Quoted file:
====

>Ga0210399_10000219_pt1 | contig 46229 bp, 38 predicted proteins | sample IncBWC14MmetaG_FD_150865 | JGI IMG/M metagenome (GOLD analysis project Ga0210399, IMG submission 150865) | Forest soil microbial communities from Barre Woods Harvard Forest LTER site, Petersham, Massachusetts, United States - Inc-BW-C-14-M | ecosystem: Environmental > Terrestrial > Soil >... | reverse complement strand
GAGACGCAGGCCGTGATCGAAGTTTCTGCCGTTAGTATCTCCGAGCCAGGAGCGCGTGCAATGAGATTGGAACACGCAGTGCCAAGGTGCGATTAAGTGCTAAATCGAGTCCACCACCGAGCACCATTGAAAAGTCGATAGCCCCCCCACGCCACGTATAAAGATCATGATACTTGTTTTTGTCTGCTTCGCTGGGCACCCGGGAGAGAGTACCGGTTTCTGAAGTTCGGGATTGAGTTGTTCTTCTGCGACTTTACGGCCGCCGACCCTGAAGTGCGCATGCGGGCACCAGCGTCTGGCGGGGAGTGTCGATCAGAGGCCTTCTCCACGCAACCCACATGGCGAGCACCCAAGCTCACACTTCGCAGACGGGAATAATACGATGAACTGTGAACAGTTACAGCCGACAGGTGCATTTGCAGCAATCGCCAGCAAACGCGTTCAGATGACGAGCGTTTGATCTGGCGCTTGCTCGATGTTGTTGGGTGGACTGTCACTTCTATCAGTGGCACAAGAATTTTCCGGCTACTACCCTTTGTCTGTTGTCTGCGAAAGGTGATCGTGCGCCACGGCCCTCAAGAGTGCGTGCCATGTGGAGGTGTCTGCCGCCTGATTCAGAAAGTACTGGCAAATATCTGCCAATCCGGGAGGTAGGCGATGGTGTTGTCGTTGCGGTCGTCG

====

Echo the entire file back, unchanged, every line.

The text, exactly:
>Ga0210399_10000219_pt1 | contig 46229 bp, 38 predicted proteins | sample IncBWC14MmetaG_FD_150865 | JGI IMG/M metagenome (GOLD analysis project Ga0210399, IMG submission 150865) | Forest soil microbial communities from Barre Woods Harvard Forest LTER site, Petersham, Massachusetts, United States - Inc-BW-C-14-M | ecosystem: Environmental > Terrestrial > Soil >... | reverse complement strand
GAGACGCAGGCCGTGATCGAAGTTTCTGCCGTTAGTATCTCCGAGCCAGGAGCGCGTGCAATGAGATTGGAACACGCAGTGCCAAGGTGCGATTAAGTGCTAAATCGAGTCCACCACCGAGCACCATTGAAAAGTCGATAGCCCCCCCACGCCACGTATAAAGATCATGATACTTGTTTTTGTCTGCTTCGCTGGGCACCCGGGAGAGAGTACCGGTTTCTGAAGTTCGGGATTGAGTTGTTCTTCTGCGACTTTACGGCCGCCGACCCTGAAGTGCGCATGCGGGCACCAGCGTCTGGCGGGGAGTGTCGATCAGAGGCCTTCTCCACGCAACCCACATGGCGAGCACCCAAGCTCACACTTCGCAGACGGGAATAATACGATGAACTGTGAACAGTTACAGCCGACAGGTGCATTTGCAGCAATCGCCAGCAAACGCGTTCAGATGACGAGCGTTTGATCTGGCGCTTGCTCGATGTTGTTGGGTGGACTGTCACTTCTATCAGTGGCACAAGAATTTTCCGGCTACTACCCTTTGTCTGTTGTCTGCGAAAGGTGATCGTGCGCCACGGCCCTCAAGAGTGCGTGCCATGTGGAGGTGTCTGCCGCCTGATTCAGAAAGTACTGGCAAATATCTGCCAATCCGGGAGGTAGGCGATGGTGTTGTCGTTGCGGTCGTCG